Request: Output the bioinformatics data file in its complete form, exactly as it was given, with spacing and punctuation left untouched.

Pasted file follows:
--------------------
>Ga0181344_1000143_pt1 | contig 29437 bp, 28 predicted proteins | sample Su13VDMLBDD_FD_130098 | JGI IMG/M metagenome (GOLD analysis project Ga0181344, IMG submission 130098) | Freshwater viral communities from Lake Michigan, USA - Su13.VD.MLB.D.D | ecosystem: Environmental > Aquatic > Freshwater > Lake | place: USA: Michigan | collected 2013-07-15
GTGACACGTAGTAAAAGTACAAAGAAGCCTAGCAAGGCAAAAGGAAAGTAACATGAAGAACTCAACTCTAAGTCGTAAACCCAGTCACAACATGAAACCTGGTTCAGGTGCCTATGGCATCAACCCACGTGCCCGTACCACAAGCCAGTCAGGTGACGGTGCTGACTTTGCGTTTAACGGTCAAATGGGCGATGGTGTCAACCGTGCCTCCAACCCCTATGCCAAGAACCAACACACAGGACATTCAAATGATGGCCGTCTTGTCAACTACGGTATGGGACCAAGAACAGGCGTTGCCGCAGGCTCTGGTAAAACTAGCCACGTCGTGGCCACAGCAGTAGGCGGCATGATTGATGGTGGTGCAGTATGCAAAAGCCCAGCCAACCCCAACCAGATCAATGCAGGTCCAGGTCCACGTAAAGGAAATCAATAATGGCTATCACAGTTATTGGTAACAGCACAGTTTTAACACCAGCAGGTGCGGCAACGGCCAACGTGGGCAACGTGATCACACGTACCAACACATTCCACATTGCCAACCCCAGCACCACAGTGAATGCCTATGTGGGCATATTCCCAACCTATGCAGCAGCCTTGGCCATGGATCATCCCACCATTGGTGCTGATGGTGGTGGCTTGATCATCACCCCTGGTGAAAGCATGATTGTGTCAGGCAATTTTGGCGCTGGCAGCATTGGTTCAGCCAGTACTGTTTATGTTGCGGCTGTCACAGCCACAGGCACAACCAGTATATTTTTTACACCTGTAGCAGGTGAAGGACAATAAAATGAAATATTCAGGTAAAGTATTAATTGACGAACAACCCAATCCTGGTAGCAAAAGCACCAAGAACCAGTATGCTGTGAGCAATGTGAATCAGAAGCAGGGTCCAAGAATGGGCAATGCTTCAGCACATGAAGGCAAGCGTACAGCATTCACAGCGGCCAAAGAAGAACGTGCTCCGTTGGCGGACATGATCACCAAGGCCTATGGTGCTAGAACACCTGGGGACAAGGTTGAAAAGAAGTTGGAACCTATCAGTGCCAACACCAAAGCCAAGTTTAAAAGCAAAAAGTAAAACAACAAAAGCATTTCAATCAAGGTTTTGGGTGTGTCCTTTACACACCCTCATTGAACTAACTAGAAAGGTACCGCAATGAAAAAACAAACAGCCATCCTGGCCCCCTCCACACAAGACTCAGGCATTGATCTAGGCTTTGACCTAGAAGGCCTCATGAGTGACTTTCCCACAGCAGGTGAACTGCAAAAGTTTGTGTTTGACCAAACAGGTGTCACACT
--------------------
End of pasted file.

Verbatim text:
>Ga0181344_1000143_pt1 | contig 29437 bp, 28 predicted proteins | sample Su13VDMLBDD_FD_130098 | JGI IMG/M metagenome (GOLD analysis project Ga0181344, IMG submission 130098) | Freshwater viral communities from Lake Michigan, USA - Su13.VD.MLB.D.D | ecosystem: Environmental > Aquatic > Freshwater > Lake | place: USA: Michigan | collected 2013-07-15
GTGACACGTAGTAAAAGTACAAAGAAGCCTAGCAAGGCAAAAGGAAAGTAACATGAAGAACTCAACTCTAAGTCGTAAACCCAGTCACAACATGAAACCTGGTTCAGGTGCCTATGGCATCAACCCACGTGCCCGTACCACAAGCCAGTCAGGTGACGGTGCTGACTTTGCGTTTAACGGTCAAATGGGCGATGGTGTCAACCGTGCCTCCAACCCCTATGCCAAGAACCAACACACAGGACATTCAAATGATGGCCGTCTTGTCAACTACGGTATGGGACCAAGAACAGGCGTTGCCGCAGGCTCTGGTAAAACTAGCCACGTCGTGGCCACAGCAGTAGGCGGCATGATTGATGGTGGTGCAGTATGCAAAAGCCCAGCCAACCCCAACCAGATCAATGCAGGTCCAGGTCCACGTAAAGGAAATCAATAATGGCTATCACAGTTATTGGTAACAGCACAGTTTTAACACCAGCAGGTGCGGCAACGGCCAACGTGGGCAACGTGATCACACGTACCAACACATTCCACATTGCCAACCCCAGCACCACAGTGAATGCCTATGTGGGCATATTCCCAACCTATGCAGCAGCCTTGGCCATGGATCATCCCACCATTGGTGCTGATGGTGGTGGCTTGATCATCACCCCTGGTGAAAGCATGATTGTGTCAGGCAATTTTGGCGCTGGCAGCATTGGTTCAGCCAGTACTGTTTATGTTGCGGCTGTCACAGCCACAGGCACAACCAGTATATTTTTTACACCTGTAGCAGGTGAAGGACAATAAAATGAAATATTCAGGTAAAGTATTAATTGACGAACAACCCAATCCTGGTAGCAAAAGCACCAAGAACCAGTATGCTGTGAGCAATGTGAATCAGAAGCAGGGTCCAAGAATGGGCAATGCTTCAGCACATGAAGGCAAGCGTACAGCATTCACAGCGGCCAAAGAAGAACGTGCTCCGTTGGCGGACATGATCACCAAGGCCTATGGTGCTAGAACACCTGGGGACAAGGTTGAAAAGAAGTTGGAACCTATCAGTGCCAACACCAAAGCCAAGTTTAAAAGCAAAAAGTAAAACAACAAAAGCATTTCAATCAAGGTTTTGGGTGTGTCCTTTACACACCCTCATTGAACTAACTAGAAAGGTACCGCAATGAAAAAACAAACAGCCATCCTGGCCCCCTCCACACAAGACTCAGGCATTGATCTAGGCTTTGACCTAGAAGGCCTCATGAGTGACTTTCCCACAGCAGGTGAACTGCAAAAGTTTGTGTTTGACCAAACAGGTGTCACACT